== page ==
Comparing Careers in Investment Banking vs Corporate Finance

By October 8, 2017Trading
Investment Banking vs Corporate Finance

Understanding Differences in Job Responsibilities, Hours and More

Investment banking and corporate finance both present attractive career options — they can both be lucrative, challenging and exciting jobs that present plenty of opportunities for growth. Finance students will find either option very promising, as success is all but guaranteed as long as you’re willing to work hard. The background and skills required are similar, and oftentimes professionals in finance will move from one field to the other at some point in their careers.

Differences in job responsibilities

One big difference between corporate finance and investment banking is that the corporate side of the field is much more varied. There are a wide range of jobs that are considered to be a part of the corporate finance umbrella. These include accountants, account managers, business analysts, treasurers and more. The investment banking career path, on the other hand, is a much narrower field.

The differences between job responsibilities boil down to the basic purpose of each role. Professionals in corporate finance manage the the finances of a company and oversee the day to day operations. Investment bankers concern themselves with growing the wealth of a company and raising capital through venues like mergers and acquisitions.

Generally, though both fields require high levels of education and talent, investment banking is the more demanding. Due to the emphasis on deal-making, bankers must possess excellent communication skills and be an ace at negotiations. This charisma and confidence must come on top of excellent math skills and highly detailed knowledge of the ins and outs of markets and financial regulations.

Comparing hours and workload

Investment banking can be considered the more prestigious branch of finance, but it comes at a price. Banker careers are notoriously cutthroat and your firm will demand long hours. From the very beginning, entry-level financial analysts are shouldered with massive workloads that many find overwhelming. Burnout is highly common within a few years of starting off in the investment banking field.

Even getting a job in the first place is difficult. Many investment banks recruit their new hires from top-level Ivy League students. There are fewer investment banking jobs and more competition than in the corporate finance career path.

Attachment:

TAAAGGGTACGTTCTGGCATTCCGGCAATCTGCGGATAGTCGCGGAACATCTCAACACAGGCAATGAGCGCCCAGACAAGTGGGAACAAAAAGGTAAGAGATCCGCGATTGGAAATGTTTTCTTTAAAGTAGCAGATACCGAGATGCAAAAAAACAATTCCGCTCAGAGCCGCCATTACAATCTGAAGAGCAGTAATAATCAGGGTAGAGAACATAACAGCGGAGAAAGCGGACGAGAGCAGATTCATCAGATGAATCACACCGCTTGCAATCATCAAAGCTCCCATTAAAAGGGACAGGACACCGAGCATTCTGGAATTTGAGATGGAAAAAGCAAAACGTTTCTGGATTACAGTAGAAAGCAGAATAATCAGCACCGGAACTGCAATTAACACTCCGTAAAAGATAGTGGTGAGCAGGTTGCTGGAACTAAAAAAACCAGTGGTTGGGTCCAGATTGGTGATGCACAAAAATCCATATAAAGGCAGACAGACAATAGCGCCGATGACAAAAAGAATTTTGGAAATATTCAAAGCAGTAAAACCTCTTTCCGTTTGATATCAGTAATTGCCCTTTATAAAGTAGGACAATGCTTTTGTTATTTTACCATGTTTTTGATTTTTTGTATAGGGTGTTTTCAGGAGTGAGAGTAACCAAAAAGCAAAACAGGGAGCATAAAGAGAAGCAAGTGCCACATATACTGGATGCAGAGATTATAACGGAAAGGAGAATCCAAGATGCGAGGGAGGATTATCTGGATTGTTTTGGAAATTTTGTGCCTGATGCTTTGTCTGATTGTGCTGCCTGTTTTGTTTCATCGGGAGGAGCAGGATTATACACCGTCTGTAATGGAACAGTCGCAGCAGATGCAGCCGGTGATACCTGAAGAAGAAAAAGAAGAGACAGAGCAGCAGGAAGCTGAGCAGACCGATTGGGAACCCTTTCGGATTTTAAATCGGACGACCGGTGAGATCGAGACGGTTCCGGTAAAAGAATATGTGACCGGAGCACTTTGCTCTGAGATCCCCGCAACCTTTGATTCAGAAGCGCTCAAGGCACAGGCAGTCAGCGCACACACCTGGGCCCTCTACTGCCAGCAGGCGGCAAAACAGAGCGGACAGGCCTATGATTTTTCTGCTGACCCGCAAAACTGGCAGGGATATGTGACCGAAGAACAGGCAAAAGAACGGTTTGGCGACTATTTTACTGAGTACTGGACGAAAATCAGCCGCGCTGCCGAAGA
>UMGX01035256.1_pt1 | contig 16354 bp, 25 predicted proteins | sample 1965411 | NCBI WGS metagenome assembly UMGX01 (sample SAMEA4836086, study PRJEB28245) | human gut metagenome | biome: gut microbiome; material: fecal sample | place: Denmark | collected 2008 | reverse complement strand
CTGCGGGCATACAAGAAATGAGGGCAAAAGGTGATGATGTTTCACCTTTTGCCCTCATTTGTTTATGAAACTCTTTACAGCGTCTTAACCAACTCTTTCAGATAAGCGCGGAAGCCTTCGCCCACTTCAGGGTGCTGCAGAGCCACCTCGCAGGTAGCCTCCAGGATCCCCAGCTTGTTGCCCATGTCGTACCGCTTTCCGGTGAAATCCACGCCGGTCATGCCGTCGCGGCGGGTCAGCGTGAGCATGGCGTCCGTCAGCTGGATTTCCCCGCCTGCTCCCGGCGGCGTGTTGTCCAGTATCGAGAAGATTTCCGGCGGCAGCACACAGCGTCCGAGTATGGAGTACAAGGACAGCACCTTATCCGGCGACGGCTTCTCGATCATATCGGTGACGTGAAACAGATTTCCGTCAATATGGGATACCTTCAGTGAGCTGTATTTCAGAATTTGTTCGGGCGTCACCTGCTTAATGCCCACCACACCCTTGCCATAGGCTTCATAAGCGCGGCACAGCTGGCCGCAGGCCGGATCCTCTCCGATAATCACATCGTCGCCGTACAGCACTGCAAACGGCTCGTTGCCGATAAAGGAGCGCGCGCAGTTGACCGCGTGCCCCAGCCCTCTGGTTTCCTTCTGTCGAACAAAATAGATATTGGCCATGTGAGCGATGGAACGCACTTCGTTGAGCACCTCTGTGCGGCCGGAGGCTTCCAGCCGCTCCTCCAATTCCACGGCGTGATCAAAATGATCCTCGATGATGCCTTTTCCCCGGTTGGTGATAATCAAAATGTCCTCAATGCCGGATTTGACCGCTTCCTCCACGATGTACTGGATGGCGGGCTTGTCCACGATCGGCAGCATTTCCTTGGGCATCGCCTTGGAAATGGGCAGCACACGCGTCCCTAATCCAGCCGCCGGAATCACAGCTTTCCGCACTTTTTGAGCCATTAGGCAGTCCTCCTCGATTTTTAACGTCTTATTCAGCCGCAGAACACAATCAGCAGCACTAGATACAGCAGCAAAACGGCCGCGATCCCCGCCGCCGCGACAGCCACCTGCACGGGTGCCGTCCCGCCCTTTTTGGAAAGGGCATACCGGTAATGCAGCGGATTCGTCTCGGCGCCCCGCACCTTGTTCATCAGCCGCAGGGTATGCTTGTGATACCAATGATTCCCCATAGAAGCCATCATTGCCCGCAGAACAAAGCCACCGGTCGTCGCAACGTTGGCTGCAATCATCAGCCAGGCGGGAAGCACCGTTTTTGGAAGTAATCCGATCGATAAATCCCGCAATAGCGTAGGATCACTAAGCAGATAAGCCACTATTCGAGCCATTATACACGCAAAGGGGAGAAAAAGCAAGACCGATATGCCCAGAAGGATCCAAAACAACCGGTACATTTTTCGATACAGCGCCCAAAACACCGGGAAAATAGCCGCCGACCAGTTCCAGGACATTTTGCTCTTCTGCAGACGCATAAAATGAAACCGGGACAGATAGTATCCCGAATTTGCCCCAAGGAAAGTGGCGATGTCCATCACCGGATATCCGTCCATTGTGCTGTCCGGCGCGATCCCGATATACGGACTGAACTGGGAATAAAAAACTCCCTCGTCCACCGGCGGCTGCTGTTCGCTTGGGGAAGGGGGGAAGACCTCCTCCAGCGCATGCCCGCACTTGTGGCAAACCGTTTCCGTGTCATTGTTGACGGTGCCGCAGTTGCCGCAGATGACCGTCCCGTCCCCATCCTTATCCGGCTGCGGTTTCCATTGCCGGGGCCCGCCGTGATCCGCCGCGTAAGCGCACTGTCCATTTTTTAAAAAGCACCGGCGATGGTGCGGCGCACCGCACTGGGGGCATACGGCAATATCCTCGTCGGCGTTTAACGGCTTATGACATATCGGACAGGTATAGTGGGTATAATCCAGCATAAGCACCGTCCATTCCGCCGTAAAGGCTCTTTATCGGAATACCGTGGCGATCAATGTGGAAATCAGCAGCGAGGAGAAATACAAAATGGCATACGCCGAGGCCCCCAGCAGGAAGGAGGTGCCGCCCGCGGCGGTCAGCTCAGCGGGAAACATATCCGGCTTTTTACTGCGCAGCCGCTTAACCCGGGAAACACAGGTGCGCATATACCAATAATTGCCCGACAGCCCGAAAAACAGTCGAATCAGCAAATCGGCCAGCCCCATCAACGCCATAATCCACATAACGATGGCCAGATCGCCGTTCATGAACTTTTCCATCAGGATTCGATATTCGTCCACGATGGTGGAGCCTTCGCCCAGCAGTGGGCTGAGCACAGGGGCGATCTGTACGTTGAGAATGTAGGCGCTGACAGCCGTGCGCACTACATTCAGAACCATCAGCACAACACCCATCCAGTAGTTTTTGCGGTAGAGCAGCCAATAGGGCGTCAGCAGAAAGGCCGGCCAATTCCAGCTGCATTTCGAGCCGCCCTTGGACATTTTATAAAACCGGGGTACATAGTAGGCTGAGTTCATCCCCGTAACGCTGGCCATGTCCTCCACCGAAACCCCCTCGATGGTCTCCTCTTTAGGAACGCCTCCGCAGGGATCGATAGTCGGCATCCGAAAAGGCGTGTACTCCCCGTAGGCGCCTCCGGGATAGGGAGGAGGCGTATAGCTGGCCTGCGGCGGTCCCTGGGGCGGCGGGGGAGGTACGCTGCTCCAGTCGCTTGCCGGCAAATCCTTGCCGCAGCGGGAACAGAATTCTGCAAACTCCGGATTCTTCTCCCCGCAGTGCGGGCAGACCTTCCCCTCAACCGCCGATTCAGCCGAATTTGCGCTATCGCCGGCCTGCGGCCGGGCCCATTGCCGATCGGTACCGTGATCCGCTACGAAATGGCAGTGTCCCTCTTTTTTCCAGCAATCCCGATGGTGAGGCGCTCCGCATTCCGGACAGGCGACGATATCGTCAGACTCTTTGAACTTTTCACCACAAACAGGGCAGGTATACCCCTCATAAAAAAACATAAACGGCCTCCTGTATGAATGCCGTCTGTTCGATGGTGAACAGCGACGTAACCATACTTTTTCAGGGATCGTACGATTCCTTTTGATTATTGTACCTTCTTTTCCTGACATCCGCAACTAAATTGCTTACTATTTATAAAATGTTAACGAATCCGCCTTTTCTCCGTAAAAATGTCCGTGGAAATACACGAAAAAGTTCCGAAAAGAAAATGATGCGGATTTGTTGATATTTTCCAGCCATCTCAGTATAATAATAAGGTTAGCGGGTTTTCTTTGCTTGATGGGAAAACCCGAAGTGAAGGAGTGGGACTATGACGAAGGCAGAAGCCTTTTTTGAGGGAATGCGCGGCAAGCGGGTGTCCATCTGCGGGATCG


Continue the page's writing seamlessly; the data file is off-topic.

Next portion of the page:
Work hours in corporate finance vary depending on the exact role, but most corporate positions are significantly less demanding than investment banking, with steadier hours and less pressure. It can still be challenging to maintain work-life balance with a career in corporate finance, but it is more manageable than investment banking — which practically requires you to be a workaholic. Additionally, the variation in job roles within corporate finance means it’s more likely that you’ll find a position better tailored to your particular interests, talents and level of ambition.

Comparing salaries

The investment banking salary does balance out the long hours and oppressive workloads. Despite variation in the average salary of a corporate finance professional, investment banking careers are undoubtedly more lucrative. It’s well-known in the industry for being one of the best-paid jobs available. On the other hand, corporate finance jobs still pay well above the median income, and many young professionals find it a fair tradeoff for the more reasonable work hours.

Switching between investment banking and corporate finance

Many corporate analysts did work in investment banking at one point, or tried to. Due to the more competitive nature of investing, some young professionals find the job hunt discouraging and choose to take a job on the corporate side instead. Others simply find after time that the additional hours and stress aren’t worth the higher salary, and choose to switch. Conversely, after working your way up in a corporate finance job, it can also be possible to move into investment banking.

The good news for finance students is that both career paths are excellent options for anyone willing to work hard and devote their energy to their job, and it’s not difficult to move between them if you change your mind over time.

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